When Fulton County Commissioners voted 4-3 to relinquish status as an Entitlement Community, it meant loss of money for community development, revitalizing neighborhoods, economic development, and better facilities and services. It was a slap in the face to the very communities Dr. King fought and died for, said activists.

“You got a system that is at war with poor people. It is the rich against the poor. It’s nothing in the middle,” said Dr. Steele.

Persistent poverty ignored in the USA

According to PovertyUSA.org, nearly 12 million youngsters, or about 1 in every 6 children live in poverty.

“According to 2018 U.S. Census Data, the highest poverty rate by race is found among Native Americans (25.4 percent), with Blacks (20.8 percent) having the second highest poverty rate, and Hispanics (of any race) having the third highest poverty rate (17.6 percent). Whites had a poverty rate of 10.1 percent, while Asians had a poverty rate at 10.1 percent,” said PovertyUSA.org. The poverty rate for seniors, including higher costs for health care, is about 14.1 percent, said the organization.

“What’s worse, 5.3 percent of the population—or 17.3 million people—live in deep poverty, with incomes below 50 percent of their poverty thresholds. And 29.9 percent of the population—or 93.6 million—live close to poverty, with incomes less than two times that of their poverty thresholds.”

“In 2018, the median income for family households was $80,663, while the median income for nonfamily households was $38,122.

The USDA estimated that 11.1 percent of U.S. households were food insecure in 2018. This means that approximately 14.3 million households had difficulty providing enough food for all their members due to a lack of resources. Rates of food insecurity were substantially higher than the national average for households with incomes near or below the federal poverty line.”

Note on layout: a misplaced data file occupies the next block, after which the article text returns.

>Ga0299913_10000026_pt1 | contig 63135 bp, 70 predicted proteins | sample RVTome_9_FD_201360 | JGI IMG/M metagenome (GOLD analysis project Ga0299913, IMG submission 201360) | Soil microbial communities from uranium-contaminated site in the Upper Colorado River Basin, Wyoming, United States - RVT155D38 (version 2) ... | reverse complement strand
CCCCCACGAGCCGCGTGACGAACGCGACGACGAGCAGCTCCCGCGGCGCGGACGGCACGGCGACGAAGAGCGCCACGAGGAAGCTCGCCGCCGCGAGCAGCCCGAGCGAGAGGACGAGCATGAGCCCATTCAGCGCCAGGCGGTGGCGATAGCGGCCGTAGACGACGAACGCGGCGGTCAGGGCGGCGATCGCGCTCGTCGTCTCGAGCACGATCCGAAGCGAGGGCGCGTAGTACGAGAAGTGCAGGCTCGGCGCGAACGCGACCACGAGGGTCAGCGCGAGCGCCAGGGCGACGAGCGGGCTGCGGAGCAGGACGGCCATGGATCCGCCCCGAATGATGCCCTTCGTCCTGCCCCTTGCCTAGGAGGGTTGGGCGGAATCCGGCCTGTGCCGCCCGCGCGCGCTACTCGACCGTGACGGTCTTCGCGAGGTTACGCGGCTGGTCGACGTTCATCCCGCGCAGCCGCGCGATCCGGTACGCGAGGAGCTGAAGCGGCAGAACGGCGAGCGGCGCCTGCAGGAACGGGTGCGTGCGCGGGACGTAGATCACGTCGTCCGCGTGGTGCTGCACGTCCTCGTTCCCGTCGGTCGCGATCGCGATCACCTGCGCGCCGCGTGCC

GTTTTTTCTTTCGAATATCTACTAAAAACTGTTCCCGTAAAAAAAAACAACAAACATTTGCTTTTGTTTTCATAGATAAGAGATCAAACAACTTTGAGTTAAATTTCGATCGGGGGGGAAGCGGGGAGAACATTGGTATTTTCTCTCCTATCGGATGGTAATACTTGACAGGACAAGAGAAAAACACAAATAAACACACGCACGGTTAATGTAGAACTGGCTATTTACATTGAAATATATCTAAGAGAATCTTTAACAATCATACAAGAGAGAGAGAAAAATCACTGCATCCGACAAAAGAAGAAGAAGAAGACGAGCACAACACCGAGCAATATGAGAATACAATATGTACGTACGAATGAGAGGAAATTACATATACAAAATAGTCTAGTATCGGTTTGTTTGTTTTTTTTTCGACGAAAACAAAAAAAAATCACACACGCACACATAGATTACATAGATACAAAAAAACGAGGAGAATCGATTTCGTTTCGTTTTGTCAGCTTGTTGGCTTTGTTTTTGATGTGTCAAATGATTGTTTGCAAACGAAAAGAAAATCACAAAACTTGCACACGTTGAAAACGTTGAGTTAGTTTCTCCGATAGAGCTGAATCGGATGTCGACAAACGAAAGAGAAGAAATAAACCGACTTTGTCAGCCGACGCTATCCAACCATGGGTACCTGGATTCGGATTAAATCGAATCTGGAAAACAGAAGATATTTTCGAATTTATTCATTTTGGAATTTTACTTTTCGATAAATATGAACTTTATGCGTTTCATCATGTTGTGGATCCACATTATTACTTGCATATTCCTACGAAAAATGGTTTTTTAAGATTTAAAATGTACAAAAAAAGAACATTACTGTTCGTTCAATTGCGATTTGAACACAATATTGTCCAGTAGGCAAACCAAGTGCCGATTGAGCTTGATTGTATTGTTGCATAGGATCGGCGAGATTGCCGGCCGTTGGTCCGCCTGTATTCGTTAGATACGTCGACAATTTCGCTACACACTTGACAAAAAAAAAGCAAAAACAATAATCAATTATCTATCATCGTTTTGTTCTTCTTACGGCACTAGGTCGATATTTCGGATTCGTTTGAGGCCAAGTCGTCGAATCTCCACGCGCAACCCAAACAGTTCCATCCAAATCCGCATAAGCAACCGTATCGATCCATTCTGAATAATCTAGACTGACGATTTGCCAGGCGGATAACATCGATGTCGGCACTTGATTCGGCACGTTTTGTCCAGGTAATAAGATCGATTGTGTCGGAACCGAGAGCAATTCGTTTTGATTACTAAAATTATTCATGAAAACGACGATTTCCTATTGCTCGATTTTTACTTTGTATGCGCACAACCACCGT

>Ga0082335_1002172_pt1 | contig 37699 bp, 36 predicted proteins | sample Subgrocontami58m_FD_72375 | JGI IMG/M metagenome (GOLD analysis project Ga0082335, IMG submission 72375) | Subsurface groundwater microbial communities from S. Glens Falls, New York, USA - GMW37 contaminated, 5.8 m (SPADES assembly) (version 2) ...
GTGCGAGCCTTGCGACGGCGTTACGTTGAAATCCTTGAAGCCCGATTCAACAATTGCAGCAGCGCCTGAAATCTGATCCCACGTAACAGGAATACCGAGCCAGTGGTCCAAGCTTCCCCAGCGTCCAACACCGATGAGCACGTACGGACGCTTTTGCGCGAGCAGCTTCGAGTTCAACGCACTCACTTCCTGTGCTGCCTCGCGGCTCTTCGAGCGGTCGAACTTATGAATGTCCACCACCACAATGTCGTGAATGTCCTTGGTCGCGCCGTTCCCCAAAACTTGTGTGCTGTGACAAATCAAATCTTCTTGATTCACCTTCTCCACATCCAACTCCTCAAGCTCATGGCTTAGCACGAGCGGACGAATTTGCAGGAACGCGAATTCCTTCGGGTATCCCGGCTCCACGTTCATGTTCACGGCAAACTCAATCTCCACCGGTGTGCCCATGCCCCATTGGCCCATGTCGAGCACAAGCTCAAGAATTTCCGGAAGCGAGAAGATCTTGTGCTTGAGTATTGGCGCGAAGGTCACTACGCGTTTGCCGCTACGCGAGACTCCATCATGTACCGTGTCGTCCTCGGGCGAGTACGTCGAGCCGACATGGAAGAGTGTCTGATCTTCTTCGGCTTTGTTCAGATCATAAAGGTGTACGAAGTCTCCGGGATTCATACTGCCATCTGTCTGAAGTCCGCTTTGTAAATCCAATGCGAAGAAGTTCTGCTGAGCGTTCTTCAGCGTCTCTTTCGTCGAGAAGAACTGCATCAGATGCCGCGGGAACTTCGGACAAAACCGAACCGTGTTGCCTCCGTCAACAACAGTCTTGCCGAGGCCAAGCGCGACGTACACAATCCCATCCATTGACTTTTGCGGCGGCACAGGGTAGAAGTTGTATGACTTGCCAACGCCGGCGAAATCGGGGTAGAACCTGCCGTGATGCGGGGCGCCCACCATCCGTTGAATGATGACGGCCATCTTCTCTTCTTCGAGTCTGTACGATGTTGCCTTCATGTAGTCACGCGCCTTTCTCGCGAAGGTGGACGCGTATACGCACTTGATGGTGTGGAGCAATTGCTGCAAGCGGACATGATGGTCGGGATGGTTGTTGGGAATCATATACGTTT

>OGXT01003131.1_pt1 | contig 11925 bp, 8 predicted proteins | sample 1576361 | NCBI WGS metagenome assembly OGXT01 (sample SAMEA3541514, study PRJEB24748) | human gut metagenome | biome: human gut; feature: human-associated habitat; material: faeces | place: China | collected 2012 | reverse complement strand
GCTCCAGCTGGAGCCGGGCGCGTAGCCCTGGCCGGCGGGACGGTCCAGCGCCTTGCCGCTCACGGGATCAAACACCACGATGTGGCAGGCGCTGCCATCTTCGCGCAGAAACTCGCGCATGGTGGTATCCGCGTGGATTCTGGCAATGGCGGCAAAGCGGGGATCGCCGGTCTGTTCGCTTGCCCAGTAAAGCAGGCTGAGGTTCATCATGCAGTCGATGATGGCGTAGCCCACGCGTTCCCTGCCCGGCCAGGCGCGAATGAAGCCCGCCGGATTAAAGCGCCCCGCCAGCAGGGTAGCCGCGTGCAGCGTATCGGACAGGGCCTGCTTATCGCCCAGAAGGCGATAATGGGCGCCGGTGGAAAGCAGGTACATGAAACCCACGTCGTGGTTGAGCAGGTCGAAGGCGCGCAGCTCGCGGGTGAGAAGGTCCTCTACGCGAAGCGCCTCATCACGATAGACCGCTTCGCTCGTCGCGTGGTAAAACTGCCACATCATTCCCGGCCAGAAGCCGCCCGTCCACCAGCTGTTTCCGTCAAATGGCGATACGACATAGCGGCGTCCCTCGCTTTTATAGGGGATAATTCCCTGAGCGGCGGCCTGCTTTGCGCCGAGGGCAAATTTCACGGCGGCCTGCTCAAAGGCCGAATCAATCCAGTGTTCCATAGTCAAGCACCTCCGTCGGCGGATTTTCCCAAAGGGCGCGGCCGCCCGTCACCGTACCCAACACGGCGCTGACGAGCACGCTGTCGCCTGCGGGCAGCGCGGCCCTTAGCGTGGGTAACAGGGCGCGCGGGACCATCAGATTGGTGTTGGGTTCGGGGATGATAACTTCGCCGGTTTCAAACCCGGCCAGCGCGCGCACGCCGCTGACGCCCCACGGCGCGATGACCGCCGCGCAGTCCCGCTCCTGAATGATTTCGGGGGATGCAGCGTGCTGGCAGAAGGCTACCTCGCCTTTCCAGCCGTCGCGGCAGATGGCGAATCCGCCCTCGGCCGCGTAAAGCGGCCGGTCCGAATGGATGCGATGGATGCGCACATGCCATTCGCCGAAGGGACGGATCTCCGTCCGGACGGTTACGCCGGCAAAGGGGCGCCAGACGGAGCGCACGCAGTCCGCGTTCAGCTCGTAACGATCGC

In 2017, Professor Philip Alston, United Nations Special Rapporteur, or investigator, on extreme poverty and human rights completed an extensive two-week fact-finding mission to determine whether persistent extreme poverty in the U.S. undermines or infringes on the basic human rights of Americans. His tour stops included Montgomery, Ala., Charleston, W. Va., Atlanta, Los Angeles, San Francisco, Puerto Rico and Washington, D.C.

“The United States is one of the world’s richest, most powerful and technologically innovative countries; but neither its wealth nor its power nor its technology is being harnessed to address the situation in which 40 million people continue to live in poverty,” he reported in a presentation to the UN’s Human Rights Council.

“Instead of realizing its founders’ admirable commitments, today’s United States has proved itself to be exceptional in far more problematic ways that are shockingly at odds with its immense wealth and its founding commitment to human rights. As a result, contrasts between private wealth and public squalor abound,” he said.

Work still undone

Dr. Steele is very frustrated looking at conditions in America and the belief by many Blacks that they have made it.

Black people have been set back 50 years by hypocritical actions, like the Supreme Court’s decision to gut the 1965 Voting Rights Act. Key provisions of the law protecting voting rights in states with histories of discrimination were eliminated, said the SCLC leader.

On Jan. 6, a coalition of faith, civic and community leaders led by the Concerned Black Clergy of Atlanta called on Fulton County officials to reverse their position during a press conference at Vicars Community Center in southwest Atlanta. On Jan. 8 senior citizens’ appeals during a council meeting for the same fell on deaf ears. Media reports said officials had trouble tracking how the funding was spent.

But Community Development Block Grants help pay for affordable housing, emergency grants, home investment partnership grants, neighborhood stabilization program funds, affordable housing for the most vulnerable communities, and create jobs through business expansion and retention. Emergency solutions grants pay for street outreach, emergency shelter, rapid rehousing and homelessness prevention. There was talk the county’s decision could be reconsidered Jan. 23.

“The city of Atlanta has failed Dr. King’s dream, but the people at the grassroots level have not given up and keep pressing the agenda of his Poor People’s campaign,” said Reginald Muhammad, a political scientist and professor at Clark Atlanta University.

“Much of Blacks’ political engagement is social symbolic. Many people are about to vote for Bernie Sanders or Joe Biden but those politicians know it’s about photo ops and pats on the backs, but Blacks won’t have any demands when it relates to public policy,” he said.